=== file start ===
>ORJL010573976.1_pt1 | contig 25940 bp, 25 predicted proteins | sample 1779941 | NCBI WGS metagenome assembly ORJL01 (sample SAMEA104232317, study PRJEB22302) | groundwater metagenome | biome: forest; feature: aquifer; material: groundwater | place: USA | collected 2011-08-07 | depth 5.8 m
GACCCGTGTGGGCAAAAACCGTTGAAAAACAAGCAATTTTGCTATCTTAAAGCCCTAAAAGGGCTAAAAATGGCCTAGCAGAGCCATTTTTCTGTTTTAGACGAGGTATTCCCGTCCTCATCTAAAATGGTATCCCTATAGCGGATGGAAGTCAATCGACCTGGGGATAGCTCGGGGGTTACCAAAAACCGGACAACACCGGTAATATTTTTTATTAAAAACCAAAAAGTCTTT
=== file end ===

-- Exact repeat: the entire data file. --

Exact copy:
>ORJL010573976.1_pt1 | contig 25940 bp, 25 predicted proteins | sample 1779941 | NCBI WGS metagenome assembly ORJL01 (sample SAMEA104232317, study PRJEB22302) | groundwater metagenome | biome: forest; feature: aquifer; material: groundwater | place: USA | collected 2011-08-07 | depth 5.8 m
GACCCGTGTGGGCAAAAACCGTTGAAAAACAAGCAATTTTGCTATCTTAAAGCCCTAAAAGGGCTAAAAATGGCCTAGCAGAGCCATTTTTCTGTTTTAGACGAGGTATTCCCGTCCTCATCTAAAATGGTATCCCTATAGCGGATGGAAGTCAATCGACCTGGGGATAGCTCGGGGGTTACCAAAAACCGGACAACACCGGTAATATTTTTTATTAAAAACCAAAAAGTCTTT